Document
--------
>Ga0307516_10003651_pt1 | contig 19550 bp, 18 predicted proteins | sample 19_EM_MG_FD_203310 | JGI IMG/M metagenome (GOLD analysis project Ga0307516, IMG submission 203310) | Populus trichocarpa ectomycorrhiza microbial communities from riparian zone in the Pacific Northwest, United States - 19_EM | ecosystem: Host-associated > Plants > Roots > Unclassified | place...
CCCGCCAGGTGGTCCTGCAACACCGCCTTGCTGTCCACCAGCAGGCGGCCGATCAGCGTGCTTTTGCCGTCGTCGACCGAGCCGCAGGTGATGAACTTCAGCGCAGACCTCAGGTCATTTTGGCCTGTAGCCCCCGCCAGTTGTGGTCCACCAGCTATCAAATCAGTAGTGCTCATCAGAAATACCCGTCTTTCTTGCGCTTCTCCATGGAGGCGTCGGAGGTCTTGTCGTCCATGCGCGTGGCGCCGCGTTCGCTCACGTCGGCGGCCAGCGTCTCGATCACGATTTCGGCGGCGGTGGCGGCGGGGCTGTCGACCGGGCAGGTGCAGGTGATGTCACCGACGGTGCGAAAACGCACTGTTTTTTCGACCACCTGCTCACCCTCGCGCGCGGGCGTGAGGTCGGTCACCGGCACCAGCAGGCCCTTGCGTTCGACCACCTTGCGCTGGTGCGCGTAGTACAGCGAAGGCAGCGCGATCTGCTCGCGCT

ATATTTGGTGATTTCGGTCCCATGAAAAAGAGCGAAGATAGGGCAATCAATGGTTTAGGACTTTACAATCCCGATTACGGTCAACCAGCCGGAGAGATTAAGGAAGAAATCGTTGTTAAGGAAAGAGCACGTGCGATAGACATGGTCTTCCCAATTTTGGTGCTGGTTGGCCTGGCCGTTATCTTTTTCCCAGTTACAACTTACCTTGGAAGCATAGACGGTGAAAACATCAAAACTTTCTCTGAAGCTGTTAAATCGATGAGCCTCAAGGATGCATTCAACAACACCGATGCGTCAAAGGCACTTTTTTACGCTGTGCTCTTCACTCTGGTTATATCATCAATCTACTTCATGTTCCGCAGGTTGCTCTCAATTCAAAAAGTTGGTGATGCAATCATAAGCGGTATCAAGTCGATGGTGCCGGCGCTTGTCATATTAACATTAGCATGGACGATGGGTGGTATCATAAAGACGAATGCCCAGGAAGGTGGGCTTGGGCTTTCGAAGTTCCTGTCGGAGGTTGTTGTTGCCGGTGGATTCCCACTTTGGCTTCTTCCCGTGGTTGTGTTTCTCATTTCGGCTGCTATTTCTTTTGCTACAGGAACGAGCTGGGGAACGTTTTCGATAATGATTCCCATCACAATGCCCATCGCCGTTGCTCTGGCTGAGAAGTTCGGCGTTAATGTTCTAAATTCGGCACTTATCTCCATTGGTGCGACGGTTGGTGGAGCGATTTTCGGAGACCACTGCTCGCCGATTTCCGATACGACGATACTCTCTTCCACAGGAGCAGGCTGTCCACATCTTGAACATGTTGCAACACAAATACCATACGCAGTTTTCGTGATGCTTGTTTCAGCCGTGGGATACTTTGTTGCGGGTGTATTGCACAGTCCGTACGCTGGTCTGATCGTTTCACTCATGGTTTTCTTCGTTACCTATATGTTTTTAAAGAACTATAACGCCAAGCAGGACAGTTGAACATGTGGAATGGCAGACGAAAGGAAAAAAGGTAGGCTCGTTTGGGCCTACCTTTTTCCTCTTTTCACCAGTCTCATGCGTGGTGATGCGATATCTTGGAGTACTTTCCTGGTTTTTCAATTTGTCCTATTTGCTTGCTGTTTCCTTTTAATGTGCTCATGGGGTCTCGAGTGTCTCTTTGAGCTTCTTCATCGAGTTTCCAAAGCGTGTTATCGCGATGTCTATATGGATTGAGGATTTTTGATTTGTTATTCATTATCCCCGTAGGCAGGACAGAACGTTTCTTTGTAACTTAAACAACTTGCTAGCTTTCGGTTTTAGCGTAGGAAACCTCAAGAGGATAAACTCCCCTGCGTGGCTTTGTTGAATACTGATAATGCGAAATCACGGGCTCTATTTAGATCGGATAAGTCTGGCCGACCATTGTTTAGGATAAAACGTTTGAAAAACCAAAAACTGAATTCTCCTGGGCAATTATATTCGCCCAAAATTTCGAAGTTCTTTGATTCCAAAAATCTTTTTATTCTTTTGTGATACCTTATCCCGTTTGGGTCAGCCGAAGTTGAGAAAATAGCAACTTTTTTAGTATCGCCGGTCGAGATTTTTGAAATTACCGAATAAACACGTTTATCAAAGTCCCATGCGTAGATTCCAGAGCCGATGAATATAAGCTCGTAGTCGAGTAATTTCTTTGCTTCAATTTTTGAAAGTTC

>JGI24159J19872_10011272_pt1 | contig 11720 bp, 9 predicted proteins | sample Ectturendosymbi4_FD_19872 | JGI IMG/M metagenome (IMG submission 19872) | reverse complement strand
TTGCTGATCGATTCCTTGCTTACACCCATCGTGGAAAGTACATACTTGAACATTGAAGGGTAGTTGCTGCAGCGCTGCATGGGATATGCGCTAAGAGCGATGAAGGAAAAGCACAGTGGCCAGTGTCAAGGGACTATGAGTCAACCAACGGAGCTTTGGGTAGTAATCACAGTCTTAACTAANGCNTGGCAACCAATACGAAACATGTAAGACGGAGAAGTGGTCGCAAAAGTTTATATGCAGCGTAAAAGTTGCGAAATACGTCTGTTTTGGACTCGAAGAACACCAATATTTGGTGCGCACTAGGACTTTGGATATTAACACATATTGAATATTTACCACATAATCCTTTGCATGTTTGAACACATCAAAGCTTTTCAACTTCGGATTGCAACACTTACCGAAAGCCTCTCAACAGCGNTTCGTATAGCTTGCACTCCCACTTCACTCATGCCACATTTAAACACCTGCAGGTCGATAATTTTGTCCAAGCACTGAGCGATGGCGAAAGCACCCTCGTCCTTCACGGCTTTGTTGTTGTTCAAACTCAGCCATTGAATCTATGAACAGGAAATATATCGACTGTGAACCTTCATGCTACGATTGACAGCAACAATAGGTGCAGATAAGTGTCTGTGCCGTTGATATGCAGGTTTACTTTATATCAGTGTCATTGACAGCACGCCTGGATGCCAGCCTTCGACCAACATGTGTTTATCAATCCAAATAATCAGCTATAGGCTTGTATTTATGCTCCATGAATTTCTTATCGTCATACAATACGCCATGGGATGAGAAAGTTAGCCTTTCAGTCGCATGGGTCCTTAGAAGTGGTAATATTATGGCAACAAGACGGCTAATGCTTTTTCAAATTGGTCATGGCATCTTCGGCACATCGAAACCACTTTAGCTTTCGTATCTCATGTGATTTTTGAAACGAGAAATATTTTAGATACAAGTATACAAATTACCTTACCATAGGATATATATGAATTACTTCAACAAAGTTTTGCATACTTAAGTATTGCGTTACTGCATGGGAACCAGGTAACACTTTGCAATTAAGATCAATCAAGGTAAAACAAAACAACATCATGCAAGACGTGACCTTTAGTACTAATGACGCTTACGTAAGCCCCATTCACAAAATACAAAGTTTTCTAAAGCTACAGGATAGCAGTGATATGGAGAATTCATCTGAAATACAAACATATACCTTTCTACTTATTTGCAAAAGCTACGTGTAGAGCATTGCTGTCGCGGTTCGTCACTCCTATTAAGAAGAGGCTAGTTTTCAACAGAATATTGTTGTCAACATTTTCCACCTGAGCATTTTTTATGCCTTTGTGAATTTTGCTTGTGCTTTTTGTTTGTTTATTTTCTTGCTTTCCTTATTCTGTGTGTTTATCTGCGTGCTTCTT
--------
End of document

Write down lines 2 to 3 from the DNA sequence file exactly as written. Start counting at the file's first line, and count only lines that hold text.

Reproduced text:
CCCGCCAGGTGGTCCTGCAACACCGCCTTGCTGTCCACCAGCAGGCGGCCGATCAGCGTGCTTTTGCCGTCGTCGACCGAGCCGCAGGTGATGAACTTCAGCGCAGACCTCAGGTCATTTTGGCCTGTAGCCCCCGCCAGTTGTGGTCCACCAGCTATCAAATCAGTAGTGCTCATCAGAAATACCCGTCTTTCTTGCGCTTCTCCATGGAGGCGTCGGAGGTCTTGTCGTCCATGCGCGTGGCGCCGCGTTCGCTCACGTCGGCGGCCAGCGTCTCGATCACGATTTCGGCGGCGGTGGCGGCGGGGCTGTCGACCGGGCAGGTGCAGGTGATGTCACCGACGGTGCGAAAACGCACTGTTTTTTCGACCACCTGCTCACCCTCGCGCGCGGGCGTGAGGTCGGTCACCGGCACCAGCAGGCCCTTGCGTTCGACCACCTTGCGCTGGTGCGCGTAGTACAGCGAAGGCAGCGCGATCTGCTCGCGCT

ATATTTGGTGATTTCGGTCCCATGAAAAAGAGCGAAGATAGGGCAATCAATGGTTTAGGACTTTACAATCCCGATTACGGTCAACCAGCCGGAGAGATTAAGGAAGAAATCGTTGTTAAGGAAAGAGCACGTGCGATAGACATGGTCTTCCCAATTTTGGTGCTGGTTGGCCTGGCCGTTATCTTTTTCCCAGTTACAACTTACCTTGGAAGCATAGACGGTGAAAACATCAAAACTTTCTCTGAAGCTGTTAAATCGATGAGCCTCAAGGATGCATTCAACAACACCGATGCGTCAAAGGCACTTTTTTACGCTGTGCTCTTCACTCTGGTTATATCATCAATCTACTTCATGTTCCGCAGGTTGCTCTCAATTCAAAAAGTTGGTGATGCAATCATAAGCGGTATCAAGTCGATGGTGCCGGCGCTTGTCATATTAACATTAGCATGGACGATGGGTGGTATCATAAAGACGAATGCCCAGGAAGGTGGGCTTGGGCTTTCGAAGTTCCTGTCGGAGGTTGTTGTTGCCGGTGGATTCCCACTTTGGCTTCTTCCCGTGGTTGTGTTTCTCATTTCGGCTGCTATTTCTTTTGCTACAGGAACGAGCTGGGGAACGTTTTCGATAATGATTCCCATCACAATGCCCATCGCCGTTGCTCTGGCTGAGAAGTTCGGCGTTAATGTTCTAAATTCGGCACTTATCTCCATTGGTGCGACGGTTGGTGGAGCGATTTTCGGAGACCACTGCTCGCCGATTTCCGATACGACGATACTCTCTTCCACAGGAGCAGGCTGTCCACATCTTGAACATGTTGCAACACAAATACCATACGCAGTTTTCGTGATGCTTGTTTCAGCCGTGGGATACTTTGTTGCGGGTGTATTGCACAGTCCGTACGCTGGTCTGATCGTTTCACTCATGGTTTTCTTCGTTACCTATATGTTTTTAAAGAACTATAACGCCAAGCAGGACAGTTGAACATGTGGAATGGCAGACGAAAGGAAAAAAGGTAGGCTCGTTTGGGCCTACCTTTTTCCTCTTTTCACCAGTCTCATGCGTGGTGATGCGATATCTTGGAGTACTTTCCTGGTTTTTCAATTTGTCCTATTTGCTTGCTGTTTCCTTTTAATGTGCTCATGGGGTCTCGAGTGTCTCTTTGAGCTTCTTCATCGAGTTTCCAAAGCGTGTTATCGCGATGTCTATATGGATTGAGGATTTTTGATTTGTTATTCATTATCCCCGTAGGCAGGACAGAACGTTTCTTTGTAACTTAAACAACTTGCTAGCTTTCGGTTTTAGCGTAGGAAACCTCAAGAGGATAAACTCCCCTGCGTGGCTTTGTTGAATACTGATAATGCGAAATCACGGGCTCTATTTAGATCGGATAAGTCTGGCCGACCATTGTTTAGGATAAAACGTTTGAAAAACCAAAAACTGAATTCTCCTGGGCAATTATATTCGCCCAAAATTTCGAAGTTCTTTGATTCCAAAAATCTTTTTATTCTTTTGTGATACCTTATCCCGTTTGGGTCAGCCGAAGTTGAGAAAATAGCAACTTTTTTAGTATCGCCGGTCGAGATTTTTGAAATTACCGAATAAACACGTTTATCAAAGTCCCATGCGTAGATTCCAGAGCCGATGAATATAAGCTCGTAGTCGAGTAATTTCTTTGCTTCAATTTTTGAAAGTTC